13. The grandson on the late Mohamed Siyad Barre is held in Turkish jail over terror charges “There is no proof that Ahmed D. is even involved in these types of activities. Whatever the Americans have built the foundation of their case on is completely unclear,” Ahmed’s attorney André Seebregts told NLTimes today. Seebregts’ lawfirm that specializes in human rights violations in terrorism cases, has filed protest against his client’s extradition to the US; a Turkish judge is expected to rule on this on May 22. Ahmed D. (26), the grandson of former Somali president Siad Barre, was raised in the Netherlands. He came here as a toddler in the 1990s with his parents when his grandfather was ejected from the country. He lived here till he was about 17, after which he moved to England where he studied for aircraft mechanic and then to Egypt with his German wife. In August last year Egyptian authorities arrested him at his apartment; apparently they were searching for his roommate. “He said he does not know much about this roommate and what he was into. And that person had not lived there for at least a year before police raided the apartment,” Seebregts said. In March this year Ahmed was suddenly released from prison in Egypt and was transiting through an airport in Turkey on his way back to Amsterdam when he was nabbed by authorities there. Seebregts said that he is questioning the role the Dutch consulate may have played in the US authorities’ plans to to have his client’s arrested by Turkish authorities. Attorney Andre Seebregts, Ahmed had traveled to Turkey at the advice of the Dutch consulate in Cairo, because there supposedly were no direct flights to Amsterdam that day. “The advice he got from the consulate is indeed an element in this case that we are questioning. The Americans rather have that a suspect with a Dutch passport who want to arrest travels to Turkey. If he would arrive in Amsterdam they could request Dutch authorities to arrest and extradite him, but as a Dutch citizen he could apply for a ‘return guarantee’, meaning that he could request for his trial to be held under Dutch jurisdiction. That could lead to a lower sentence than the one he would get in the US. That is not something the Americans want, so we are questioning why a Dutch citizen was advised to travel through Turkey where all this would not be an issue,” Seebregts explained. He said he was also questioning the legitimacy of Achmed’s arrest at the airport in Turkey, as the transit area of an airport is supposed to be international territory. The lawyer said that while all this is playing, Ahmed is mostly happy to be released from the Tora prison in Cairo where he was enduring harsh treatment. “I was not able to visit him there, but I know he was suffering. He was having it hard at the hands of jailers and fellow inmates,” said Seebregts. According to him the Tora prison is overcrowded, leaving inmates with insufficient space for comfortable sleep. While locked up there Ahmed had went on a thirst-strike in protest against the circumstances in the penitentiary. The Netherlands later raised the issue of his health with Egyptian authorities. “He is happy that at least he is out of there; his family is too,” said Seebregts, adding though that the young man’s relatives are now worried about whether he will receive fair treatment from US authorities. He said that if Ahmed would be extradited he would likely end up in the notorious ADXFlorence prison in Colorado, reportedly the most secure prison in the US prison system. “Inmates there are under constant lockdown and are not allowed human contact, not even with the prison guards. His family is worried about that,” said Seebregts. Source:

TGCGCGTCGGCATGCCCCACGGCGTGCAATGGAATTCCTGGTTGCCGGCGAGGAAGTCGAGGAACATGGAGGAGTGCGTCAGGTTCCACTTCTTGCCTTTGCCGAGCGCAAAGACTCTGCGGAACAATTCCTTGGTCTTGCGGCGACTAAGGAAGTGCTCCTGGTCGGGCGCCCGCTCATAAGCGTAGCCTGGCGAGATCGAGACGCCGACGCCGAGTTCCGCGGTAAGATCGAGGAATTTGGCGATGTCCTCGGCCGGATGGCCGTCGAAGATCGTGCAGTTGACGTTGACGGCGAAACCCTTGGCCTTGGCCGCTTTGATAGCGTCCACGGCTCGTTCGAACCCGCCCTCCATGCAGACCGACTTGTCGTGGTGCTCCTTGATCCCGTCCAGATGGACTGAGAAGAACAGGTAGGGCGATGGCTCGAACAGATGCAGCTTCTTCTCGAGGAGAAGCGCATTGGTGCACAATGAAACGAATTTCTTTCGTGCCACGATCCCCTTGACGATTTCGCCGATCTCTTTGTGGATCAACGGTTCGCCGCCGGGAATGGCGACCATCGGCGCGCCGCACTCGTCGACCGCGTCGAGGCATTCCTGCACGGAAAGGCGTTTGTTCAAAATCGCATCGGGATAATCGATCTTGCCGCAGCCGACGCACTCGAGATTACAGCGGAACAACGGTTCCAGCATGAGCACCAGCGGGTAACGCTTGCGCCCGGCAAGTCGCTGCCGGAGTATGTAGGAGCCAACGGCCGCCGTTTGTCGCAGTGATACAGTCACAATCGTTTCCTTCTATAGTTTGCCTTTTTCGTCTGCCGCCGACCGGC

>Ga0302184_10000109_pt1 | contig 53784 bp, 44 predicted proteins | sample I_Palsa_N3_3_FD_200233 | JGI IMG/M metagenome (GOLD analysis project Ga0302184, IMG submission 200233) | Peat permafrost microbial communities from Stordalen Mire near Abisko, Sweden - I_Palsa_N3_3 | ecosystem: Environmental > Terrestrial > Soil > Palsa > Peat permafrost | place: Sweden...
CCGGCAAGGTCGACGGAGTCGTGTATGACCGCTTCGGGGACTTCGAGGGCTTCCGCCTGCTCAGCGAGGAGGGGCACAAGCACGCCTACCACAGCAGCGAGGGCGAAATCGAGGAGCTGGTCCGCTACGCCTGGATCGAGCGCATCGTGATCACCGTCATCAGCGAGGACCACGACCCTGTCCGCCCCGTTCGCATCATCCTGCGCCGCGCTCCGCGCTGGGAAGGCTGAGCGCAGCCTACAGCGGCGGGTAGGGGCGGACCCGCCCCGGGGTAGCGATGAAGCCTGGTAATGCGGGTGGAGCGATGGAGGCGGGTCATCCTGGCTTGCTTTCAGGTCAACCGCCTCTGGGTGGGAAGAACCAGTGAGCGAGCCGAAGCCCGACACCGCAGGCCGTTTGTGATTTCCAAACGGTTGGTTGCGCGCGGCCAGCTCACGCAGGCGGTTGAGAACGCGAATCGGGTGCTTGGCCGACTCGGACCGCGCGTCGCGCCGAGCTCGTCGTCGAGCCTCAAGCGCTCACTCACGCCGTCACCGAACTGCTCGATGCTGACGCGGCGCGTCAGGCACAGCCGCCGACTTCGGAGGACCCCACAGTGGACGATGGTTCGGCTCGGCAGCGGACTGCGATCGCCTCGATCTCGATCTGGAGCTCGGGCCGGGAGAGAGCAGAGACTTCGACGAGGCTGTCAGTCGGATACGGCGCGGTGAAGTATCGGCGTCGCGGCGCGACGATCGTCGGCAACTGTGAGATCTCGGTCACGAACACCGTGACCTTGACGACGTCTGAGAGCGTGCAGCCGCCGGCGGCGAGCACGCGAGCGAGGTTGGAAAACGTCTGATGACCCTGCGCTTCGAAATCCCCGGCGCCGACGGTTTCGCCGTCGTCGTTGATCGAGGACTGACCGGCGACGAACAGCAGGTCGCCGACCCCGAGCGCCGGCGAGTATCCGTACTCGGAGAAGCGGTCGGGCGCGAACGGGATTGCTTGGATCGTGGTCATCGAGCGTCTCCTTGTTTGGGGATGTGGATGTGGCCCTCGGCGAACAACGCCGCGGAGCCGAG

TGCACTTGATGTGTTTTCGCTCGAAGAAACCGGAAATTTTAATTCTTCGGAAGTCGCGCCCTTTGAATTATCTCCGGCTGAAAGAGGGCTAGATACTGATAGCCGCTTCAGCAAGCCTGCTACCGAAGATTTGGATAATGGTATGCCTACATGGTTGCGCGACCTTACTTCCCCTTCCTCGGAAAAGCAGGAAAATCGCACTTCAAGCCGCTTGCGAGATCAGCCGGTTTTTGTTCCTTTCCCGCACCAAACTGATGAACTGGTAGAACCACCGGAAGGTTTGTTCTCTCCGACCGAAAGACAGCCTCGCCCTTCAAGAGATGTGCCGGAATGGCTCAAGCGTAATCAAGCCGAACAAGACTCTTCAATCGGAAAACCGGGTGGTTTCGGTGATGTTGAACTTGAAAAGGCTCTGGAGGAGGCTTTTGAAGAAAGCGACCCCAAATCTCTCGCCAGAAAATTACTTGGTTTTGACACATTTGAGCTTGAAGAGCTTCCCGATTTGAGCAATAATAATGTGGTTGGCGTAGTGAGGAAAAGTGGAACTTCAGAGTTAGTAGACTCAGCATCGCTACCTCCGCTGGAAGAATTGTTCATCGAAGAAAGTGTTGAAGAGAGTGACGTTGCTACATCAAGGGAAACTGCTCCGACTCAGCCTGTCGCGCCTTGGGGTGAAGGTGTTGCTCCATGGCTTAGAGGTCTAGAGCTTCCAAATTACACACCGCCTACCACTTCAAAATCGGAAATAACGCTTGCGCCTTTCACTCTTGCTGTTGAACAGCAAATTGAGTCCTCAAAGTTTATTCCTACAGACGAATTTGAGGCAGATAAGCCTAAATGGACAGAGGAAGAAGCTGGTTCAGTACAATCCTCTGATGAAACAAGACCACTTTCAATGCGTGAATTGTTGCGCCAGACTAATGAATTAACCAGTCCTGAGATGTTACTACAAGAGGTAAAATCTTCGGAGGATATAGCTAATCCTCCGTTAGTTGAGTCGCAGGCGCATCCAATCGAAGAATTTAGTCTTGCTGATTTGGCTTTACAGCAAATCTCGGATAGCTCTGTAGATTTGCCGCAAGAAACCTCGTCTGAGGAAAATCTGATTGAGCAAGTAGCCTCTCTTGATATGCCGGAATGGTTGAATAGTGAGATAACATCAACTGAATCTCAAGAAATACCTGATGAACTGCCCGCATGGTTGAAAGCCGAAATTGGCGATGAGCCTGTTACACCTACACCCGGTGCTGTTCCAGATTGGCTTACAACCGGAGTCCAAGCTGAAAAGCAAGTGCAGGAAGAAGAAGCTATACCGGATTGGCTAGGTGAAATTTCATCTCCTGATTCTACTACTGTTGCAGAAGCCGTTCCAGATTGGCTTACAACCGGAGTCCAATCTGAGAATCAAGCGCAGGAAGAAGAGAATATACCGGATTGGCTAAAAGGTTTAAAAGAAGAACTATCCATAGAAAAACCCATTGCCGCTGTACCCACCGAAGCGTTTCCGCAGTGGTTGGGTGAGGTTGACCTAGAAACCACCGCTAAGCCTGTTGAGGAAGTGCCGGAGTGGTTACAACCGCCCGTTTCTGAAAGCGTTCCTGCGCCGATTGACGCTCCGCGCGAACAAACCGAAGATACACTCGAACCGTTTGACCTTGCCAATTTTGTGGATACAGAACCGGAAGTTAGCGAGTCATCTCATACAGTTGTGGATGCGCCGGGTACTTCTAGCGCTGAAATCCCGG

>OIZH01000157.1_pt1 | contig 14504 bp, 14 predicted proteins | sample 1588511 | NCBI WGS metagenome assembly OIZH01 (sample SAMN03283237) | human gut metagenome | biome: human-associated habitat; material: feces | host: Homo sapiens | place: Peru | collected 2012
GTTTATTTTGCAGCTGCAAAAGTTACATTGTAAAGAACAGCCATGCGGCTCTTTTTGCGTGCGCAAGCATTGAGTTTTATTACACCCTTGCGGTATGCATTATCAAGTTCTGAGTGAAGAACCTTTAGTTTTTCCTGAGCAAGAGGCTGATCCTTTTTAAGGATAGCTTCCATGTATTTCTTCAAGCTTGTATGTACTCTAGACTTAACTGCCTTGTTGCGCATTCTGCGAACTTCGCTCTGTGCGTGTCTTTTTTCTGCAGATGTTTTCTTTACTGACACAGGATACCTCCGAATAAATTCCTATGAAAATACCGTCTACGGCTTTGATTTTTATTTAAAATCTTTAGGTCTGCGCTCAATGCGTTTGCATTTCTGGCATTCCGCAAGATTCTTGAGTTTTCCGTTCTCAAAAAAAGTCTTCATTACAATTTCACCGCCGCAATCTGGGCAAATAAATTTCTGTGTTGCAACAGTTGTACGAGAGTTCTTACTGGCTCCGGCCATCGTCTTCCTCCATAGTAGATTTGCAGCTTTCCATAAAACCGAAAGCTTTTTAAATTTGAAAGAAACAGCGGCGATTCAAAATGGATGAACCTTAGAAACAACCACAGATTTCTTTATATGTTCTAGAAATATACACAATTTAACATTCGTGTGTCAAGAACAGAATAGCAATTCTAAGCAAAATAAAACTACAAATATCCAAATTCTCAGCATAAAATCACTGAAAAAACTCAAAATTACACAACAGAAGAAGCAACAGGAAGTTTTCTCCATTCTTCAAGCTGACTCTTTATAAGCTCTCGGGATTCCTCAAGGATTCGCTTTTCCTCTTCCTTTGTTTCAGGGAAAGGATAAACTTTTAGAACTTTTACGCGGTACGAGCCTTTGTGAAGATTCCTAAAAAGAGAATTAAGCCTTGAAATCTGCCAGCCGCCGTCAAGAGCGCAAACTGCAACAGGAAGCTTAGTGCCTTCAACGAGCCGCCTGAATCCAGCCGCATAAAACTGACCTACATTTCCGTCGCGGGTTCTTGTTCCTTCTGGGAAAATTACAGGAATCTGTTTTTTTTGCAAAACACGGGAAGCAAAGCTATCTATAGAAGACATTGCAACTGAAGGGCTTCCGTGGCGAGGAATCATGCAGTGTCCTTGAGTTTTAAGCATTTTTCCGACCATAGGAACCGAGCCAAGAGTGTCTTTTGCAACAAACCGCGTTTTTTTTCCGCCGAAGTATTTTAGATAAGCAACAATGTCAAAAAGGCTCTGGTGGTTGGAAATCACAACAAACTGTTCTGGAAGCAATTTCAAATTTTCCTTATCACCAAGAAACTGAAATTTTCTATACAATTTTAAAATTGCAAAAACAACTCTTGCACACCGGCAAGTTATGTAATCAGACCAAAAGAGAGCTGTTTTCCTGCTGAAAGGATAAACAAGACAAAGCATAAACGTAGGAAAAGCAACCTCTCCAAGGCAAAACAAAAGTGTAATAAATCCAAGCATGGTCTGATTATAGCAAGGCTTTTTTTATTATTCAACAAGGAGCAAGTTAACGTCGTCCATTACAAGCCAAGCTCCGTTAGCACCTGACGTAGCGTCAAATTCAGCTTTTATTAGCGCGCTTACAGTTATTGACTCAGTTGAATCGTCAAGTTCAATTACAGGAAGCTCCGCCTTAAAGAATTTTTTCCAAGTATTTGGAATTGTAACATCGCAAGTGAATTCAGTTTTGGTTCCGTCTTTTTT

14. As almost any Somali living in the U.S. will tell you, sending money to relatives and friends back home is just something that we do. I've grown up seeing my grandparents, parents, aunts and uncles do it for years -- it's a fact of life. It's no surprise that every year, Somali migrants send approximately $1.3 billion to Somalia -- a sum far larger than all the official development assistance and direct foreign investment that Somalia receives. When my family left Somalia to go to Yemen, I remember that we used to receive money each month from relatives in the United States. My parents used this money to cover basic household expenses, and for a period, we had no other source of income. I was too young at that time to understand how important this money was, but I can certainly appreciate that now. At that time, my family's situation was not exceptional. Even today, around 41 percent of Somali households receive remittances from overseas on a regular basis. This money is used to buy food, water, and clothes, take care of the sick and send children to school. This is money that millions of people rely on to make ends meet, and many would go hungry without it. Traditionally, the flow of money to Somalia was facilitated by what Somalis refer to as 'Hawalas,' or xawilaad in Somali. This was a system based on relations of trust rather than a formal banking system. It allowed people to transfer funds without paper money ever having to move across the border. While 30 years ago this was a rather informal system, today it's quite sophisticated, and the companies are usually referred to as Money Service Businesses (MSBs). They have branches around the world, Internet services and smartphone apps, just like most global financial businesses. Today when I want to send money to my uncle and his family in Puntland, Somalia, all I have to do is go to an agent in Minneapolis or LA, and hand over the amount I want to send, along with my uncle's contact information. Within a matter of minutes, I'll get a text message confirming that he's received the money, even though he's over 8,000 miles away. This is both incredibly efficient and remarkably inexpensive, with fees far lower than a Western company would demand. But since 9/11, these Somali money transfer companies have come under increased scrutiny, and banks have come to see MSBs as high-risk clients. In the past few years, many of these banks, especially in the U.S. and UK, have closed the accounts that MSBs need in order to be able to transfer the money overseas. To comply with regulations to combat money-laundering and terrorist financing, MSBs have put measures in place to improve security and transparency in line with global financial standards, but the accounts continue to be closed -- and the ultimate victims are the Somalis who rely on remittances from abroad. If Somalia had a functioning banking system, none of this would be a problem. I could directly wire money into my uncle's account, and he could go withdraw it at his local branch, or better yet his local ATM. But this is not the case. Services like Western Union are not really an option either, as they only have one branch in all of Somalia, and charge up to three times as much as MSBs to send money there. Small steps are being taken to protect the remittance flows. Last week, Congressman Keith Ellison of Minnesota -- who represents my hometown of Minneapolis -- led a successful bipartisan effort to introduce the Money Remittances Improvement Act of 2014 to help Somali families send money home. This legislation, HR 4386, has passed through the House of Representatives and is now going to the Senate for review. It would reduce burden and risk on the banks that service the MSB accounts, improving the likelihood that banks will keep these accounts open. Even the Treasury Department, which has been issuing guidance to strengthen security and oversight over money services, supports this bill. I'm the first to agree that we need to ensure that money being sent to Somalia ends up in the right hands. But the legitimate need to ensure that transfers are transparent and secure shouldn't hurt the most vulnerable populations in Somalia, which depend on remittances from overseas for their daily survival. We need to find a solution that meets the regulatory requirements without harming the senders and receivers of remittances. The human cost of not finding a solution would be astronomical. As we speak, 2.9 million Somalis are facing a humanitarian crisis due to poor rainfall and increasing food insecurity. On May 7, a group of 22 non-governmental organizations working in Somalia, including Adeso, warned the world about the risk of Somalia sliding towards a catastrophic hunger crisis if we don't act now. Remittances are helping to keep Somalis alive now, and they are needed more than ever. Remittances to Somalia are voluntary, family-to-family support, and help to reduce reliance on official foreign aid from American tax dollars. It only makes sense ensure that we keep this critical lifeline open. Barkhad Abdi Become a fanOscar-nominated actor, 2014 BAFTA winner, Goodwill Ambassador for Adeso